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Focus on Value: 4 Factors Every Team Should Consider

1Most of our clients share the same goal: deliver value. Yet often we find that these same clients cannot define what value looks like for their companies, or determine how to use value to inform project decisions.

We’ve identified 4 key factors to help your team bring value into focus:

  • Involve the Right People
  • Define Value Transparently
  • Look Toward the Short Term
  • Have the Vision to Change

Involve the Right People

Defining a product’s desired result, before building it, is fundamental to that product’s success. To do this successfully, you need to identify all of the key stakeholders from the customer, business, and technology realms. These stakeholders need to work together, as collaborating product partners, to envision the product, define goals, and specify measurable objectives, thereby creating a high-level view of the desired product outcomes. Having these key markers will ensure that the team is always building the most valuable thing.

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“Discover to Deliver Explained” Video

d2dvideoWe’re excited to announce the release of “Discover to Deliver Explained.” This two-minute video provides an animated overview of the key concepts in our book Discover To Deliver: Agile Product Planning and Analysis.

You asked for a short synopsis of Discover to Deliver concepts that you could share with others. This video offers a quick, easy-to-follow explanation of the 7 Product Dimensions, product partners, the structured conversation, and the Now-, Pre- and Big-View, as they relate to agile requirements.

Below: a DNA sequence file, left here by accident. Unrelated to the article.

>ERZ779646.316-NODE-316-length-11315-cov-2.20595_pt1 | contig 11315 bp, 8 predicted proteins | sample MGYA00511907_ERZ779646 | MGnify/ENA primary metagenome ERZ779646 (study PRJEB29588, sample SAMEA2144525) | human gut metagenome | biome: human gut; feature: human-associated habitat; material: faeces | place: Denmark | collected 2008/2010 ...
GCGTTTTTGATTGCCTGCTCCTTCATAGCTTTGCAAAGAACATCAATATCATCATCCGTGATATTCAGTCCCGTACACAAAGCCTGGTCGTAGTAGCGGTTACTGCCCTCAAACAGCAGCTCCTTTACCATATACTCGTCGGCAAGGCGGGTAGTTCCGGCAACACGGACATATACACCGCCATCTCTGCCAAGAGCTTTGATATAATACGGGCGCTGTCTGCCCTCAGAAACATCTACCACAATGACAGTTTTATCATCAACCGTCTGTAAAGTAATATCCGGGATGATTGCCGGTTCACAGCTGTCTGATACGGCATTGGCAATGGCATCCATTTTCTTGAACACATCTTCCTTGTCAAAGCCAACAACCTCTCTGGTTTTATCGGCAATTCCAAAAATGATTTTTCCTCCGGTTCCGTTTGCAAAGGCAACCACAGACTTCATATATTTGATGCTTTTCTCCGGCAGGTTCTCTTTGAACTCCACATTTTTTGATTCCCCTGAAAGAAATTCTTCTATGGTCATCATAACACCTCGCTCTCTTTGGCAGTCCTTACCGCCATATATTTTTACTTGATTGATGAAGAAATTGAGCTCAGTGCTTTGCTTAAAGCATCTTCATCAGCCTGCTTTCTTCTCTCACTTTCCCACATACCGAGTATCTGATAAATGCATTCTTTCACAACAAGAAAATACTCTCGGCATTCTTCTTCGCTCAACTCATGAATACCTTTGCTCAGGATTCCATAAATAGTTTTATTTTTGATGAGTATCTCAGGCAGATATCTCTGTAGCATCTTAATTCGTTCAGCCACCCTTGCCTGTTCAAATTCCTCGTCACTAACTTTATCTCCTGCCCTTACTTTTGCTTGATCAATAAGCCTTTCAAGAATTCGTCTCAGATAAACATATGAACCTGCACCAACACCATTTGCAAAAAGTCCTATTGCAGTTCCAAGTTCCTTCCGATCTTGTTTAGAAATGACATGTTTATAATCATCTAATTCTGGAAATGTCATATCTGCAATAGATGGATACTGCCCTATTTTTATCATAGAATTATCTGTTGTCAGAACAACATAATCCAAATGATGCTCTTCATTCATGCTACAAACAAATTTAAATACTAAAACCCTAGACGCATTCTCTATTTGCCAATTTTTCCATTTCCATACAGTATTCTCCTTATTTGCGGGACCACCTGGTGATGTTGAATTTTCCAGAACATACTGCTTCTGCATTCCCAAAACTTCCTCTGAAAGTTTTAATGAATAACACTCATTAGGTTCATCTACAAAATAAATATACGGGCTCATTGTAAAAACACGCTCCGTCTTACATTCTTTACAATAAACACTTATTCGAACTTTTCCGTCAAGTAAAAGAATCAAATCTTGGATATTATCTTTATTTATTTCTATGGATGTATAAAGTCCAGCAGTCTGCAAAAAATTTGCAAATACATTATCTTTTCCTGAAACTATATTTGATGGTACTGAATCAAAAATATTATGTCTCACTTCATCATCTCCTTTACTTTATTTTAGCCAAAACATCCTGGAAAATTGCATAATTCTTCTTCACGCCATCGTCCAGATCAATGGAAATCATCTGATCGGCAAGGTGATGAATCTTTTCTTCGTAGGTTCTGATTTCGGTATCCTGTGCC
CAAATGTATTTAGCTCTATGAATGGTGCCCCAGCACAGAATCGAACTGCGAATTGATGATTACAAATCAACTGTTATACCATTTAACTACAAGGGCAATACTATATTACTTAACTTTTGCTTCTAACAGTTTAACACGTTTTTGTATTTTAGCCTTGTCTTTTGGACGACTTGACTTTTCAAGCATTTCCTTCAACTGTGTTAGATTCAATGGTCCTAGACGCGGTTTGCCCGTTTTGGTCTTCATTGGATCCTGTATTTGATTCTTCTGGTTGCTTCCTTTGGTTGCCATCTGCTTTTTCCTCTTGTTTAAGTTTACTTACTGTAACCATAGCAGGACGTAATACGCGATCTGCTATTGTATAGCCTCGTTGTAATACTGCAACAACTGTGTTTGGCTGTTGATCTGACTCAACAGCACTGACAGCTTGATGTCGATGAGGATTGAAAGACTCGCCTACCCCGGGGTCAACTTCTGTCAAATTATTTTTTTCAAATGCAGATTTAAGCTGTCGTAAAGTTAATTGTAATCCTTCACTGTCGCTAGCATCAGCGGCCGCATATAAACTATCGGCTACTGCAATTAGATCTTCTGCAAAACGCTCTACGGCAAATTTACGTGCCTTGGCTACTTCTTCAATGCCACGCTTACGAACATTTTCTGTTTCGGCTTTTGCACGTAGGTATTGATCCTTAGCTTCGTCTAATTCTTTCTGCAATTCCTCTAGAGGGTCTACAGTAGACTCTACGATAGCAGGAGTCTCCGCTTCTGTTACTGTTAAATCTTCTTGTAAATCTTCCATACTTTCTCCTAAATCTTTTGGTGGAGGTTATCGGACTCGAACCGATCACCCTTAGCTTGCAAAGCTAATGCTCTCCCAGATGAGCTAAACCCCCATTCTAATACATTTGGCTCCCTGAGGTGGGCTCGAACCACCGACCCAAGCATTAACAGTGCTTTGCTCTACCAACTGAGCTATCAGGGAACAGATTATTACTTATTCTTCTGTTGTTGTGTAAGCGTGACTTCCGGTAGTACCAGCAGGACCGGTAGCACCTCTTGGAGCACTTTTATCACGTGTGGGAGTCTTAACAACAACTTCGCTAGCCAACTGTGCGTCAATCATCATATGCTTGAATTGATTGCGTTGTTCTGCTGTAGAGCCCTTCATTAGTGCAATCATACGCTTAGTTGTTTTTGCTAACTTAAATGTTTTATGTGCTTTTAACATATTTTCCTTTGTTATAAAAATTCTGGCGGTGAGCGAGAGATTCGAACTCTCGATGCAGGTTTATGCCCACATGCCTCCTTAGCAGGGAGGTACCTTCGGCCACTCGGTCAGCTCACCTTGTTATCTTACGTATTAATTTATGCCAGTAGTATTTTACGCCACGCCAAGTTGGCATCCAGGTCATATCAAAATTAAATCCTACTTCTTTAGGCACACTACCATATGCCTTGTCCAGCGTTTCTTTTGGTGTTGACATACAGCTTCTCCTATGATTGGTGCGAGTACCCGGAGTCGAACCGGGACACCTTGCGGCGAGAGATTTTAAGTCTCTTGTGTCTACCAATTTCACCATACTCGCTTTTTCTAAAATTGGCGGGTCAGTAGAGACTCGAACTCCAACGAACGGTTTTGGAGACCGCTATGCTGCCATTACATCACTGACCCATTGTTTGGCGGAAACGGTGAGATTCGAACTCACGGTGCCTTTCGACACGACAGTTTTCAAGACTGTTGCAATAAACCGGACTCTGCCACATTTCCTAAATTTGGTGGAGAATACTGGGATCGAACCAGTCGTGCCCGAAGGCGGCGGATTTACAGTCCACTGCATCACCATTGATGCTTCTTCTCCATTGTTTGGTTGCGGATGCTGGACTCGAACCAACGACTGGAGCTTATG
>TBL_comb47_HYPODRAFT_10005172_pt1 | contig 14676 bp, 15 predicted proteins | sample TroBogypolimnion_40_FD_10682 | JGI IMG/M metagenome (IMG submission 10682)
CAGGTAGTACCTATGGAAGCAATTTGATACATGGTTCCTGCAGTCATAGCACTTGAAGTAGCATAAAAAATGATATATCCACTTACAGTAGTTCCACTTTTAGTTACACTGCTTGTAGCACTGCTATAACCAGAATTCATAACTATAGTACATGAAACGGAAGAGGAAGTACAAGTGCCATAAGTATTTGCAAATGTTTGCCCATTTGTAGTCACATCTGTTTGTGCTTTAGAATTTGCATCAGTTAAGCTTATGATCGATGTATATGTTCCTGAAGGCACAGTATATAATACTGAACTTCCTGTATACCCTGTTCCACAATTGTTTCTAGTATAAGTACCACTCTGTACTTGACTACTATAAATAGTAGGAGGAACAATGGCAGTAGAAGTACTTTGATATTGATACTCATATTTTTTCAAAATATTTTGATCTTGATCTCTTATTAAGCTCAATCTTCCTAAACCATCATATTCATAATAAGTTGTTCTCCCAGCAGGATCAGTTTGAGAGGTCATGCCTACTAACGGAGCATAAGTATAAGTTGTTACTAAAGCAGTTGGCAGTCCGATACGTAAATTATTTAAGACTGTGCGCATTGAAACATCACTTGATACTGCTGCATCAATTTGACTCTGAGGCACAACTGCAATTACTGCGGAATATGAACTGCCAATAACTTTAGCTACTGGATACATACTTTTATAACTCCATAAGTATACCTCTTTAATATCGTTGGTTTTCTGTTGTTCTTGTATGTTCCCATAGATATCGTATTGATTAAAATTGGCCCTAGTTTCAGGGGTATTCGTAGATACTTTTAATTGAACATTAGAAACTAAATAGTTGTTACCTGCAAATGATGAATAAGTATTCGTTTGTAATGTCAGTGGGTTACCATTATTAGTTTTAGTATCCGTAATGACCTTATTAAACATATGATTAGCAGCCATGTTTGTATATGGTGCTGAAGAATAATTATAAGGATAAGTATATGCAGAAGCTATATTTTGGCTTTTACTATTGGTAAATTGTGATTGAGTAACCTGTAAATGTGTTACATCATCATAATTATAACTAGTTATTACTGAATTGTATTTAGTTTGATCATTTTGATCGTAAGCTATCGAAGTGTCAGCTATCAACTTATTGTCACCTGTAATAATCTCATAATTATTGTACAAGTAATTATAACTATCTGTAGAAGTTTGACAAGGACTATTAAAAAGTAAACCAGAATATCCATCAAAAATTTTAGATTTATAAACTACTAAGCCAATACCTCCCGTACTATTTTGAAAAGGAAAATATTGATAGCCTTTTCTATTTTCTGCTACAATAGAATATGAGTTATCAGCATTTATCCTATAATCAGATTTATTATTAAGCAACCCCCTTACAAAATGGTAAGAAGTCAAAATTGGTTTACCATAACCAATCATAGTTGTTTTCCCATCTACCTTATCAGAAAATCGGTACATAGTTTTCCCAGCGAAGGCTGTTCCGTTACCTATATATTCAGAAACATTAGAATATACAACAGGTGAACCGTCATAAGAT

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Jelling at Open Jam – Agile Analysis, Product Management

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We’re launching something new at next week’s Building Business Capability Conference (BBC): An Open Jam on Agile Analysis and Product Management. Whether you are new to agile or have been on your agile journey for a while, this Open Jam offers you a chance to exchange experiences, explore new ideas, and share struggles with like-minded colleagues. The best part? You don’t have to miss the regularly scheduled sessions to attend and you suggest and participate in the topics that interest you. Let me explain.

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Insights and Takeaways: Agile Topics at Project World/World Congress for Business Analysis

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For the past several years, I have had the privilege of chairing the Agile Summit portion of the Project World/World Congress for Business Analysts. I hope you were able to join us last month in Orlando. We had a tremendous turnout and enjoyed our time learning and networking with each other.

Since then, I’ve had several requests for a summary of my half-day tutorial with Ainsley Nies, “An Agile Approach to Project and Products” as well as the Agile Summit presentation “Got Value? A Practical, Sustainable Value Model for Making Agile Product Decisions” and the track session I gave: “It’s the Goal, Not the Role: The Work of Agile Project Management and Business Analysis.” I wrote up a quick synopsis of all three, along with some suggestions that you can try in your next planning or retrospective session.